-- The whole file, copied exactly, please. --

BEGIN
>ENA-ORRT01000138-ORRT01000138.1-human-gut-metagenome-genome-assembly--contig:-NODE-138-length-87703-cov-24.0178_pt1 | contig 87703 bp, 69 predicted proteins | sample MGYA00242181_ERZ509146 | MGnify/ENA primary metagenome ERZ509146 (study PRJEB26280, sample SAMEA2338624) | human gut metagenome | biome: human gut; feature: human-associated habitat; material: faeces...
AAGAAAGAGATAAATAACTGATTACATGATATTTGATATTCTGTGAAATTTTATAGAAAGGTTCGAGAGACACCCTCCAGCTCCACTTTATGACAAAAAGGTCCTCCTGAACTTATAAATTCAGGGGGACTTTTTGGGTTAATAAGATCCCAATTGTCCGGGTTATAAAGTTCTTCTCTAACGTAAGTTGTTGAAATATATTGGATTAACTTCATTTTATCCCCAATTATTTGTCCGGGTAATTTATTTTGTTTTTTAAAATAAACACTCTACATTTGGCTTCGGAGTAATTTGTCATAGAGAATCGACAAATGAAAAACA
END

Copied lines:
>ENA-ORRT01000138-ORRT01000138.1-human-gut-metagenome-genome-assembly--contig:-NODE-138-length-87703-cov-24.0178_pt1 | contig 87703 bp, 69 predicted proteins | sample MGYA00242181_ERZ509146 | MGnify/ENA primary metagenome ERZ509146 (study PRJEB26280, sample SAMEA2338624) | human gut metagenome | biome: human gut; feature: human-associated habitat; material: faeces...
AAGAAAGAGATAAATAACTGATTACATGATATTTGATATTCTGTGAAATTTTATAGAAAGGTTCGAGAGACACCCTCCAGCTCCACTTTATGACAAAAAGGTCCTCCTGAACTTATAAATTCAGGGGGACTTTTTGGGTTAATAAGATCCCAATTGTCCGGGTTATAAAGTTCTTCTCTAACGTAAGTTGTTGAAATATATTGGATTAACTTCATTTTATCCCCAATTATTTGTCCGGGTAATTTATTTTGTTTTTTAAAATAAACACTCTACATTTGGCTTCGGAGTAATTTGTCATAGAGAATCGACAAATGAAAAACA